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This painful and common complaint is the result usually of exposure to cold, camp or a draught, or of a slight strain in persons predisposed to "rheumatic" trouble; or those prone to anxious states. The muscles most commonly involved are the sterno-mastoid and the trapezius, which are superficial but deeper muscle; may at times share in the disability.
A "stiff neck" is due to local changes in the nutrition and circulation of the muscle resulting from exposure to cold with, generally, the additional factor of some mild focal infection elsewhere in the body. The affected muscles are painful at rest, tender to the touch and very painful on movement. They may feel slightly swollen and there may be redness of the skin over them. Their condition is one of fibrositis (q.v.), with swelling and hardening of their fibres, some engorgement of their vessels, and sta.gnation of the lymph flow through their channels.
This condition, also known as torticollis occurs in two main forms, fixed wry neck and the spasmodic variety.
The former is usually of congenital origin, or at any rate arises very early in life, though it often escapes notice at first owing to the shortness and lack of development of the neck.babics. The trouble lies chiefly in the sternomastoid muscle, which runs obliquely up the side of the neck in babies from the breast bone or sternum to the mastoid process.
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The action of this muscle is to bend the head sideways and turn the chin to the opposite side, well exemplified in wry neck, for this is the attitnde the head assumes. When this posture is maintained for some time other muscles associated with the sternomastoid become shortened as well as the connective tissue. The shortening of the stemomastoid, however, is the salient faature of the deformity, and it may be seen to stand out as a tense cord.
The precise cause of the disease is puzzling. Some observers have referred it to an injury to the stcrno-mastoid sustained at birth, followed by shrinking of the damaged muscle. Others have considered the condition to be due to an early infantile paralysis affecting in this instance the muscles of the neck. In support of the last suggestion is the fact that the face on the affected side is under-developed.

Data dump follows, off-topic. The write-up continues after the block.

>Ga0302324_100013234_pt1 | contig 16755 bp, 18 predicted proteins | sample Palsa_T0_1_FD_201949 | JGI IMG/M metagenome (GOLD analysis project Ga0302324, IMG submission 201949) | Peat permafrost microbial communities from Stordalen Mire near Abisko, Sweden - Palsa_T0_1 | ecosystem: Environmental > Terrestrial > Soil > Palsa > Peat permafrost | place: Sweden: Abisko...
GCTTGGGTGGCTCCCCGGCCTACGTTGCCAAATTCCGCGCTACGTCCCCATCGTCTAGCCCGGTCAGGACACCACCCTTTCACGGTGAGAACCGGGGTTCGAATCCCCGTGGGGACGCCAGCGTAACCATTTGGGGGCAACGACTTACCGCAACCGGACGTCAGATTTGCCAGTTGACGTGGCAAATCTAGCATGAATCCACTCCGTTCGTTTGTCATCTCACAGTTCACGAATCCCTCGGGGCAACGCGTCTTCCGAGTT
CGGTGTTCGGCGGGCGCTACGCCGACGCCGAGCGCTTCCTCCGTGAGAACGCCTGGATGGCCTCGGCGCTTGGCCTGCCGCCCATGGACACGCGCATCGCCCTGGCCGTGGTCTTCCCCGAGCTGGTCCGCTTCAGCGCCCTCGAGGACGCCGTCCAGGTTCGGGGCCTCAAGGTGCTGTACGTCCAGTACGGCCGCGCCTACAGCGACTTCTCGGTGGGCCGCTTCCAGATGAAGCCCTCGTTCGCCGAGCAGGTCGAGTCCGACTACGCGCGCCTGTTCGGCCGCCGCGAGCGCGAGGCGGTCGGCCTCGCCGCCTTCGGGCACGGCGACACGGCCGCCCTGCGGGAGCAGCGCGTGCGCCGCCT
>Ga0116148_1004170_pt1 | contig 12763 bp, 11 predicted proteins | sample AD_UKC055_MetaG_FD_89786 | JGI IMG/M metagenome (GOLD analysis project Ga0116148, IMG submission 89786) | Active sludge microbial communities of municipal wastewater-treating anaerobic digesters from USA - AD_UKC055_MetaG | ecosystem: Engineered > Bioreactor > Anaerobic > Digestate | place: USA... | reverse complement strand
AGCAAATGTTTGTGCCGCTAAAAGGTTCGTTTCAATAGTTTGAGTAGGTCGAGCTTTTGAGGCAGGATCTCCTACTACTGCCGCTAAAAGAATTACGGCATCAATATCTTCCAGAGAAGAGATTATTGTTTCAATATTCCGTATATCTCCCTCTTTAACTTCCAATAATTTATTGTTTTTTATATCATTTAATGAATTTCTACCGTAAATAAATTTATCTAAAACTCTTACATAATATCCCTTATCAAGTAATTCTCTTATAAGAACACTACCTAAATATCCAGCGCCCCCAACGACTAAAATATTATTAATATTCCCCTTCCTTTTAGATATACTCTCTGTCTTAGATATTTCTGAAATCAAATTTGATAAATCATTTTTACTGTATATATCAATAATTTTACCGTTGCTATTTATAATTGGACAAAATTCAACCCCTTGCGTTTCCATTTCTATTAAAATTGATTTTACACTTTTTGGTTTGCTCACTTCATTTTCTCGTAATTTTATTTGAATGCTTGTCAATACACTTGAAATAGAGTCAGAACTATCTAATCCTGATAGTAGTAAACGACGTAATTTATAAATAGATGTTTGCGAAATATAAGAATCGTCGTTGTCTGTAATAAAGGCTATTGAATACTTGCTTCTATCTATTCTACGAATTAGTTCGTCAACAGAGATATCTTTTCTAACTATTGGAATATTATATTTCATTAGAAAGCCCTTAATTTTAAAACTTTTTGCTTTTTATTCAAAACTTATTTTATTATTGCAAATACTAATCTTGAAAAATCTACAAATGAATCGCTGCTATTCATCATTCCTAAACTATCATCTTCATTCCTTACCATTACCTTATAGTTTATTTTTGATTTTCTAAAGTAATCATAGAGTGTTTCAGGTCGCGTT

The head can be straightened by dividing the shortened structures. The facial asymmetry, however, remains rather apparent unless the straightening is undertaken in early life. The after-treatment consists in fixing the head in the over-corrected position until the opposite muscles can maintain the head level.

In spasmodic wry neck the deformity is due to overacting muscles on one side, the spasm being either continuous or manifested by sudden jerky movements.
Methods of Treatment.
Treatment aims at the restoration of a free flow of lymph through the affected area and the removal of stagnant waste products, acceleration of blood flow through the part and a suppling of the hardened fibres. Local applications of heat are of great value; flannels wrung out of hot water, hot sponging muslin or flannel hags filled with salt heated in the oven and linseed poultices are all useful in promoting an incrrased flow of blood to the area and in softening the stiffened fibres and the hard fascia which constricts them.

Rubbing or skilled massage helps in clearing away waste material and opening up the lymph channels; it must be very gentle at first but at a later stage it is advisable to employ more force and to attempt to reach the deeper layers of muscle. Liniments containing turpentine or eucalyptol facilitate rubbing and nt the same time apply a counter-irritant to the surface and promote free circulation.